Overview of the Mediation Act 2017 (“the Act”)
The Purpose of the Act
The key policy objectives of the Mediation Act 2017 (“the Act”) are to promote increased awareness and use of a particular alternative dispute resolution (“ADR”) mechanism known as mediation. This mechanism can be used even if proceedings have been issued and the Act has been designed so that mediation will co-exist alongside the court system.
What is Mediation?
The Act defines mediation as a confidential, facilitative and voluntary process in which parties to a dispute, with the assistance of a mediator, attempt to reach a mutually acceptable agreement to resolve a dispute. Certain types of disputes have been excluded for example arbitration, disputes which fall under the function of the Workplace Relations Commission and judicial review.
Key Principles of Mediation
There are a number of different forms of mediation; for example facilitative, evaluative, narrative or transformative mediation.
However, it appears from the definition of mediation in the Act that the legislature has adopted the traditional form of mediation known as facilitative in which the mediator is a neutral intervener who offers minimal assistance.
This is reinforced by section 6(9) which provides that it is for the parties to determine the outcome of the mediation. Therefore, the Mediator will facilitate communications between the parties, but full responsibility will lie with the parties to achieve a resolution.
One exception is set out in section 8(4) which provides that the mediator may, at the request of all the parties, make proposals to resolve the dispute, but it shall be for the parties to determine whether to accept such proposals. This provision may perhaps be used where the parties have reached an impasse but are still committed to reaching a resolution.
Both the definition of mediation and section 10 of the Act provides that the mediation process is confidential. In particular, section 10(1) of the Act provides that all communications (including oral statements) and all records and notes relating to the mediation shall be confidential and shall not be disclosed in any proceedings before a Court or otherwise. There are of course exceptions to this namely:
A. Exception under section 10(2)
- In order to implement or enforce a mediation settlement,
- To prevent physical or psychological injury to a party,
- Is required by law,
- Is necessary in the interest of preventing or revealing the commission of a crime, the concealment of a crime, a threat to a party, or
- Is sought or offered to prove or disprove a civil claim concerning the negligence or misconduct of the mediator occurring during the mediation or a complaint to a professional body concerning such negligence or misconduct.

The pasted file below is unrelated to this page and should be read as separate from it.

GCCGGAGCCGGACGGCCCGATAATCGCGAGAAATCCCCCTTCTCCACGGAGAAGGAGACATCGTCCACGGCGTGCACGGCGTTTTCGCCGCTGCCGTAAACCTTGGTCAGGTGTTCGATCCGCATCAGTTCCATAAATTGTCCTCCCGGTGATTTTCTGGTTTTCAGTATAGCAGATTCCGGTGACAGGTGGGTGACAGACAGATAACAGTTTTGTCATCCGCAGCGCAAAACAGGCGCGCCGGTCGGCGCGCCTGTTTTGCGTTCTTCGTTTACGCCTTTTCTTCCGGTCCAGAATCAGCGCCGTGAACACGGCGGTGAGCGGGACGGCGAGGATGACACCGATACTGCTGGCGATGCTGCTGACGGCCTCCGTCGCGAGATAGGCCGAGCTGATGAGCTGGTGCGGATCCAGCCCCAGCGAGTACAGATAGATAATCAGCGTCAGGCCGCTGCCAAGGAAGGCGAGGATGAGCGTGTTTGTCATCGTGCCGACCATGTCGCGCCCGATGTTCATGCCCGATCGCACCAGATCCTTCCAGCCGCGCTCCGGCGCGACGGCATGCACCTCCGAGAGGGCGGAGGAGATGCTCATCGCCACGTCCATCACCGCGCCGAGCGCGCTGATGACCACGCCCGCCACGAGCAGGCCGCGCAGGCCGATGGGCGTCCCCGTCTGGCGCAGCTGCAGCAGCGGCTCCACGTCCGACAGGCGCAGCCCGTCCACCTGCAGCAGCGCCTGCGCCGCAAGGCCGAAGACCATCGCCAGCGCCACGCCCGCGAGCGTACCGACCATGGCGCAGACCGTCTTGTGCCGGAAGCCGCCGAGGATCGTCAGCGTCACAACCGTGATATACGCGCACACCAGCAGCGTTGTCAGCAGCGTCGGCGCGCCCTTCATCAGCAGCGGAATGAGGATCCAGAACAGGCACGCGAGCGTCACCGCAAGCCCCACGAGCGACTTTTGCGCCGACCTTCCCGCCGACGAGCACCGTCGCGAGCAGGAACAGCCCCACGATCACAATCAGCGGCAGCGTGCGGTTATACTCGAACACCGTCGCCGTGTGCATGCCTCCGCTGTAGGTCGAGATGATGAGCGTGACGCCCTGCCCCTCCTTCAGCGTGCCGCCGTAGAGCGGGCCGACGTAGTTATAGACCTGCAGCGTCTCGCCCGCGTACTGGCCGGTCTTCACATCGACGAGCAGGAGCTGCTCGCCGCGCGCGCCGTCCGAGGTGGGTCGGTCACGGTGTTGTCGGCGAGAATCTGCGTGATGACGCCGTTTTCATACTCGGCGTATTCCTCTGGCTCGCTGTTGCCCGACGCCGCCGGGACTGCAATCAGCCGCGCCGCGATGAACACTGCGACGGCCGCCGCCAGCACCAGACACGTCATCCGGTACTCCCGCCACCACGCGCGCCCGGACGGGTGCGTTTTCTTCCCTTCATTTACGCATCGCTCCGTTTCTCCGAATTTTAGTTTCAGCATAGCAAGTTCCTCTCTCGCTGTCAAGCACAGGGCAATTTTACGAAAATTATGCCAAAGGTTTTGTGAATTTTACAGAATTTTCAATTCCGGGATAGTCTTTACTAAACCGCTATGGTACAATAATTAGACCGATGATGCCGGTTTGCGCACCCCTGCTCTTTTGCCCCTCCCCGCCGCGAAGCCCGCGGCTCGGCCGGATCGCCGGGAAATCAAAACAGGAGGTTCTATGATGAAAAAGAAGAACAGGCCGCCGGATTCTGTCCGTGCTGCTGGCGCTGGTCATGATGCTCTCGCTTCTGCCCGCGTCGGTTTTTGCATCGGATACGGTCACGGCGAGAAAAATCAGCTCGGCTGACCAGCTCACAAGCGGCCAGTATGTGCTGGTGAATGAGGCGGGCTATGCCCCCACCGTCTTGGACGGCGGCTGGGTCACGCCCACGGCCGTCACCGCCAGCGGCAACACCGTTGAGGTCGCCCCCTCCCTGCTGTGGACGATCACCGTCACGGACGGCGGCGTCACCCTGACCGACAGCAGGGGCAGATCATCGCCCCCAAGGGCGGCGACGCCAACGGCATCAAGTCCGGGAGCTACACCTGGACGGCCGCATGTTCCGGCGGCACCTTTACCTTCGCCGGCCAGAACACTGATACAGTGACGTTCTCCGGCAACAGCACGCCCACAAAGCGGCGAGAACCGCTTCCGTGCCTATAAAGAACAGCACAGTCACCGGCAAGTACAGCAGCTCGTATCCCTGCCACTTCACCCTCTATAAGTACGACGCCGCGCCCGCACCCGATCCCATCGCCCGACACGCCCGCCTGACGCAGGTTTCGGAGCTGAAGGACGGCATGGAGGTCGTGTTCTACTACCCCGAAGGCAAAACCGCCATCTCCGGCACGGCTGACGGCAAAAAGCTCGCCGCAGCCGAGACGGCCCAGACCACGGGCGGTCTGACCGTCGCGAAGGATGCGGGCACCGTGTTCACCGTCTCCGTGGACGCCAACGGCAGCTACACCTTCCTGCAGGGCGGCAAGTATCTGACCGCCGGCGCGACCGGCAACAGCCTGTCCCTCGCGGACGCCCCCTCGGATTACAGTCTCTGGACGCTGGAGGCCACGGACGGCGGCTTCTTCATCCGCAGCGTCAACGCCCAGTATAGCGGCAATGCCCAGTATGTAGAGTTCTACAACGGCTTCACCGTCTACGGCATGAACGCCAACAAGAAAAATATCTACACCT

B. Exception under section 10(3)
Evidence introduced into or used in mediation that is otherwise admissible or subject to discovery in proceedings shall not be or become inadmissible or protected by privilege in such proceedings solely because it was introduced into or used in the mediation.
C. Exception where Court has invited parties to consider using mediation
In circumstance where a mediation did take place after an invitation from the Court under section 16 (see below) but an application to re-enter the proceedings was subsequently made, the Mediator is required to prepare a report setting out whether or not a settlement was reached and, if one was reached, a statement as to the terms of the mediation settlement. It appears that this report and the terms of settlement may not enjoy the protection of confidentiality.
D. Exception where the Court is deciding to award costs of proceedings following an unreasonable refusal by a party to consider using mediation following an invitation under section 16 of the Act.
Mediation is a voluntary process in that the parties must voluntarily agree to participate in the process. They must also choose voluntarily to continue participating in the process, for example section 6(4)(A) provides that a party may withdraw from the mediation at any time during the mediation. A person can be accompanied to a mediation by a person including a legal advisor who is not a party to the dispute.
Any settlement reached must be agreed voluntarily between the parties. The Mediator or an opposing party cannot impose a solution or settlement terms on the other party.
4. Enforceability of Agreement
Pursuant to section 11(1) of the Act, the parties shall determine if and when a settlement has been reached and whether that settlement is to be enforceable. However, section 11(2) provides that notwithstanding subsection 1 a settlement shall have effect as a contract between the parties to a settlement except where expressly stated that it shall have no legal force until it is incorporated into a formal legal agreement or contract to be signed by the parties.
Section 11(3) provides that a court may on application of one or more parties to a mediation settlement, enforce its terms except where the court is satisfied that the mediation settlement:
- Does not adequately protect the rights and entitlements of the parties or their dependants (if any),
- Is not based on full and mutual disclosure of assets,
- Is otherwise contrary to public policy